A trio of legal ethicists have largely rejected District Attorney Brooke Jenkins’ excuses for emailing sensitive documents to a colleague last year, only days before both left the office and joined the campaign to recall DA Chesa Boudin.
Jenkins, then an assistant district attorney, sent an email on Oct. 9, 2021 to fellow assistant DA Don du Bain’s personal account. It contained three police reports regarding Troy McAlister, the serial offender who, while driving intoxicated in 2020, struck and killed two pedestrians. McAlister’s unredacted rap sheet was contained within one of those police reports.
Neither Jenkins nor du Bain were professionally attached to this case. In California, it is a misdemeanor to furnish a rap sheet to someone who is not authorized to receive it. Both Jenkins and du Bain would leave Boudin’s office on Oct. 16 and join the recall effort; in doing so, they discussed the particulars of the McAlister case extensively during the campaign.
Jenkins was paid more than $120,000 for some six months’ work during the recall campaign by an adjunct nonprofit. Following the successful recall, she was, in July, appointed DA by Mayor London Breed. Jenkins hired du Bain back to the DA’s office, as a manager, in August.
“While I was an assistant district attorney, I inadvertently sent these files to a personal email address of another assistant district attorney,” Jenkins said via a statement after Mission Local wrote about this on Wednesday and the Chronicle followed. “I intended to send them to his work email address.”
But where Jenkins sent this material is irrelevant, experts say; rather, the question is why an office short-timer who was not professionally attached to this case possessed and disseminated this material to a fellow short-timer with no ostensible connection to the case.
“There’s a credibility issue here,” said Bruce Green, a Fordham law professor specializing in legal ethics and a former federal prosecutor. “Since she was leaving the office and her colleague was leaving the office and, as far as you can tell, neither of them was working on the case, there’s no evident work-related reason she would’ve sent this to him.”
University of California, Hastings, professor Richard Zitrin adds, “The question is not what email she sent it to, but why is she sending it at all? I can’t think of a legitimate law-enforcement purpose for sending this rap sheet to anyone as she’s about to leave the office.”
Jenkins has launched an “investigation” into the leaking of her emails. She further stated that “these files were never used on the recall campaign, or for any political purposes, and were never disclosed to the public.”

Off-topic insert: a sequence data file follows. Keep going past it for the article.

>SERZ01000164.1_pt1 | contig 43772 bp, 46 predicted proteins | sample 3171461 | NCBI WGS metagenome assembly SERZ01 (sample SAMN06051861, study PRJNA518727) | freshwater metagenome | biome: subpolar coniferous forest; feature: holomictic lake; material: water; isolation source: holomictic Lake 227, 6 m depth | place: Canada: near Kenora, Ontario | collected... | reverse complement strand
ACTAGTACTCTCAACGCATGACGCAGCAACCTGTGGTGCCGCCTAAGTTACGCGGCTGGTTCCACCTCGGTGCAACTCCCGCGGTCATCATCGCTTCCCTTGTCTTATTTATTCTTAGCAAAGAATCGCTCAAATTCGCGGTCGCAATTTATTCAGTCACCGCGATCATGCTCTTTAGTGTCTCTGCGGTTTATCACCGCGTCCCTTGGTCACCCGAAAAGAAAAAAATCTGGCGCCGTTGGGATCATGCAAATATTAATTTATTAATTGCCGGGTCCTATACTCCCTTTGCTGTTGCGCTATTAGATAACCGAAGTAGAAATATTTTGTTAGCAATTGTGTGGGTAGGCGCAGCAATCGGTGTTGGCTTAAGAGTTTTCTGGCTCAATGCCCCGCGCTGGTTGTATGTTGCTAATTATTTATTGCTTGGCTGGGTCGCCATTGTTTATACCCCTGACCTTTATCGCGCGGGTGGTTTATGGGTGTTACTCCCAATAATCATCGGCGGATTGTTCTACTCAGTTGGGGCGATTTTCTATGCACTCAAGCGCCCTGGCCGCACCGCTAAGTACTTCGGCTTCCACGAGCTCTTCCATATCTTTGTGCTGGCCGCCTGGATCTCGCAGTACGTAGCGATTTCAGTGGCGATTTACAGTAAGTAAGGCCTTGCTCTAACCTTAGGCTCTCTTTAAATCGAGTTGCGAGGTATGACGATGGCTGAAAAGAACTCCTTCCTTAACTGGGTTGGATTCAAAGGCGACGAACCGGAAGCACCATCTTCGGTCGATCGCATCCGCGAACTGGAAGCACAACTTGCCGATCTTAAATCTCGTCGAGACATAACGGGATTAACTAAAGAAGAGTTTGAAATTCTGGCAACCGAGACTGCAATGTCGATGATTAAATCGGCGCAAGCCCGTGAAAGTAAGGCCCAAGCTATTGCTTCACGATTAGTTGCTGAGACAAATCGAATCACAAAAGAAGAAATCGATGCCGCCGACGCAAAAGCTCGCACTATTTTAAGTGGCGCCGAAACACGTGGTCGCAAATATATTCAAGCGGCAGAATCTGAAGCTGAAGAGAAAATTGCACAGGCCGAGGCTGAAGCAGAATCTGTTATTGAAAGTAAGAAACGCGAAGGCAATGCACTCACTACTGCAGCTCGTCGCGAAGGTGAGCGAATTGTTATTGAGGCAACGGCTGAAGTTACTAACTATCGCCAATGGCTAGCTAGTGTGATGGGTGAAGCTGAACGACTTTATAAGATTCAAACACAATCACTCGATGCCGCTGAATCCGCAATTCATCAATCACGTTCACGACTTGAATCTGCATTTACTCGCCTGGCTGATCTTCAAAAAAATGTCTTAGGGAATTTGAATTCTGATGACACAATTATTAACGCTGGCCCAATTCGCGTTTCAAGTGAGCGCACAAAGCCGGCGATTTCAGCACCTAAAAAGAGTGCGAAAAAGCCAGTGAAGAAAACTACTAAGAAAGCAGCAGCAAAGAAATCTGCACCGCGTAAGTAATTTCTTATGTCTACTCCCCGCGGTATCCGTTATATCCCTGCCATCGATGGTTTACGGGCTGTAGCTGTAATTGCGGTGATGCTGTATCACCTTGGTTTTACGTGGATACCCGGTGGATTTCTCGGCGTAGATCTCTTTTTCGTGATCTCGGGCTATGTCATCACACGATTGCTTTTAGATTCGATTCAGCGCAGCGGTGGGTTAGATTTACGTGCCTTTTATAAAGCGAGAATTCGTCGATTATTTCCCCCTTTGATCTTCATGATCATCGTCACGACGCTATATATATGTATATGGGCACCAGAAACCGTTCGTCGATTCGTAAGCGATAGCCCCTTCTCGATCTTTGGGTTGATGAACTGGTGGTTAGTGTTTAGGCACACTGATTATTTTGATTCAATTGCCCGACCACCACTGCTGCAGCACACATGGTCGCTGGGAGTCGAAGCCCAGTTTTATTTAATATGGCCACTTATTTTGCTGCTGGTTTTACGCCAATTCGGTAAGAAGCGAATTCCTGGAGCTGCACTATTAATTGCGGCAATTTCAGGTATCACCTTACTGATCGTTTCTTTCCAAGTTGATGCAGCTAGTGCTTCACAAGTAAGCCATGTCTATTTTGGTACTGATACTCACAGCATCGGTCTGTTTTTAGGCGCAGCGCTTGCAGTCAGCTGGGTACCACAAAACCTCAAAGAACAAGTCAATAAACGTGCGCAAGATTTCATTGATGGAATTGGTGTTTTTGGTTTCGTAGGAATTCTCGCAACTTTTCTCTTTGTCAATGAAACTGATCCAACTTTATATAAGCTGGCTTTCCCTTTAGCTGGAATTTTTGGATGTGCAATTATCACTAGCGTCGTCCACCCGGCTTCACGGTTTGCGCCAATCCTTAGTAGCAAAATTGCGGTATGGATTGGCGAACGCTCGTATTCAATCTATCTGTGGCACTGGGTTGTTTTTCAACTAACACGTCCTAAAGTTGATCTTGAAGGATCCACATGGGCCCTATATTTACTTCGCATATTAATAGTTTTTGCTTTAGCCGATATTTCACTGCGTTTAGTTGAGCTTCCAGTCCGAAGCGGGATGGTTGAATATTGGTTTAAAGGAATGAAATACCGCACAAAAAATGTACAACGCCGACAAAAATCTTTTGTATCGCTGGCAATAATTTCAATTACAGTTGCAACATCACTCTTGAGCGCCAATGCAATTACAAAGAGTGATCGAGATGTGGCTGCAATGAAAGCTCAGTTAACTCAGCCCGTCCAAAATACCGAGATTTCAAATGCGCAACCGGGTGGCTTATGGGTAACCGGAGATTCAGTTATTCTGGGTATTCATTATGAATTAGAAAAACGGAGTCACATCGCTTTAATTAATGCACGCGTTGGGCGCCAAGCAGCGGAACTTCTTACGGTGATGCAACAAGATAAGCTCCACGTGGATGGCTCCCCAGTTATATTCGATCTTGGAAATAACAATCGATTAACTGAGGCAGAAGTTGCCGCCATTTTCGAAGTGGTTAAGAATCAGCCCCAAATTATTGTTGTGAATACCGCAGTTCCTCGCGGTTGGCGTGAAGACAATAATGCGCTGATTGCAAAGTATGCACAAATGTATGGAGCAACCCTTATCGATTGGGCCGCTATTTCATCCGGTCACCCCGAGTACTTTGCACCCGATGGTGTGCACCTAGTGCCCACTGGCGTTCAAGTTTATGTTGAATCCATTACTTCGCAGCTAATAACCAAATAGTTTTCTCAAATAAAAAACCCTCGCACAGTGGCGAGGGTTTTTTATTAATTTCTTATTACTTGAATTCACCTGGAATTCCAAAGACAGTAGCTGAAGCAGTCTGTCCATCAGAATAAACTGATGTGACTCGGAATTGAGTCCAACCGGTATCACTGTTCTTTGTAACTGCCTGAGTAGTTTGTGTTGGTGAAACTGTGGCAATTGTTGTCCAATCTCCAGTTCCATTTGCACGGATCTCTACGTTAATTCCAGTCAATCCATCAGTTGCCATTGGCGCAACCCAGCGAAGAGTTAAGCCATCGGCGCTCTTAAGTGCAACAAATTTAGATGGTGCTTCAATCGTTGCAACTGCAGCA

Both Jenkins and du Bain were, as of Oct. 16, 2021, no longer part of the DA’s office and, thereby, “the public.” And, while Green acknowledges that Jenkins denies using the files for a political purpose, he notes that she “hasn’t yet come forward with a plausible explanation” of the legitimate, law-enforcement purpose being served by her obtaining McAlister’s police reports and rap sheet and sending them to du Bain.
“One could clearly draw the inference that she was sending them to him so they could both use it for some political campaign-related purpose after leaving the office,” Green said. Jenkins’ statements “do not explain what her legitimate purpose was, and do not rebut the obviously illegitimate purpose one would tend to infer.”
In addition to Jenkins’ statements, her office put out general statements claiming that her email to du Bain was not illegal and that “Assistant District Attorneys are legally allowed to share case information with each other as authorized by the law.”
“This is spin,” sums up San Francisco defense attorney Marc Zilversmit, a past lecturer on prosecutorial ethics issues. “The question is: Why are they accessing these documents for a case they are not working on? And then sharing the gist of the rap sheet in media comments in support of the recall?”
Green took issue with the DA office’s claims, calling them an “overstatement.”
Yes, assistant DAs are entitled to share files — but it depends on their motivations and the legitimacy of the purpose of sharing those files.
“The statements the DA’s office has made clearly don’t address the central questions,” sums up Zitrin. “What legitimate, law-enforcement purpose was fulfilled by sharing this? She clearly hasn’t answered that.”
The California Attorney General’s office declined to answer questions on the matter: “To protect its integrity, we’re unable to comment on a potential or ongoing investigation.”